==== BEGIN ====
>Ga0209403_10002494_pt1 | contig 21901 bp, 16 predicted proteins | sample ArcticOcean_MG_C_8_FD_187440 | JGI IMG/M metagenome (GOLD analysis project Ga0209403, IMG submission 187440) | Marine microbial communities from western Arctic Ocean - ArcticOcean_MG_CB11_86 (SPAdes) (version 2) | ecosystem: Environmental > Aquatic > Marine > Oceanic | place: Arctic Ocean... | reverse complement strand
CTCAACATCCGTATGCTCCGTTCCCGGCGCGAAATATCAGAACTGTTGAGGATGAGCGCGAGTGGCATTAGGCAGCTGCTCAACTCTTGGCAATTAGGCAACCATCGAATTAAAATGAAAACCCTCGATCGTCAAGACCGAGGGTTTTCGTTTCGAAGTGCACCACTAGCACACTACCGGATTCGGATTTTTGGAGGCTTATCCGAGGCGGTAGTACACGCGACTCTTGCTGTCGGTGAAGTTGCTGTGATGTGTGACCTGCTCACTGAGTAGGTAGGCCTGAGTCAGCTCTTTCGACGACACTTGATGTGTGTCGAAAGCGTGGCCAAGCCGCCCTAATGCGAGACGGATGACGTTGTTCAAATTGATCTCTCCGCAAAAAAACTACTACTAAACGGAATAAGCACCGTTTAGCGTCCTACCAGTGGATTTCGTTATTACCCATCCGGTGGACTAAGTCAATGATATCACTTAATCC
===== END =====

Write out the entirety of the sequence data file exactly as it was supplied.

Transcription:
>Ga0209403_10002494_pt1 | contig 21901 bp, 16 predicted proteins | sample ArcticOcean_MG_C_8_FD_187440 | JGI IMG/M metagenome (GOLD analysis project Ga0209403, IMG submission 187440) | Marine microbial communities from western Arctic Ocean - ArcticOcean_MG_CB11_86 (SPAdes) (version 2) | ecosystem: Environmental > Aquatic > Marine > Oceanic | place: Arctic Ocean... | reverse complement strand
CTCAACATCCGTATGCTCCGTTCCCGGCGCGAAATATCAGAACTGTTGAGGATGAGCGCGAGTGGCATTAGGCAGCTGCTCAACTCTTGGCAATTAGGCAACCATCGAATTAAAATGAAAACCCTCGATCGTCAAGACCGAGGGTTTTCGTTTCGAAGTGCACCACTAGCACACTACCGGATTCGGATTTTTGGAGGCTTATCCGAGGCGGTAGTACACGCGACTCTTGCTGTCGGTGAAGTTGCTGTGATGTGTGACCTGCTCACTGAGTAGGTAGGCCTGAGTCAGCTCTTTCGACGACACTTGATGTGTGTCGAAAGCGTGGCCAAGCCGCCCTAATGCGAGACGGATGACGTTGTTCAAATTGATCTCTCCGCAAAAAAACTACTACTAAACGGAATAAGCACCGTTTAGCGTCCTACCAGTGGATTTCGTTATTACCCATCCGGTGGACTAAGTCAATGATATCACTTAATCC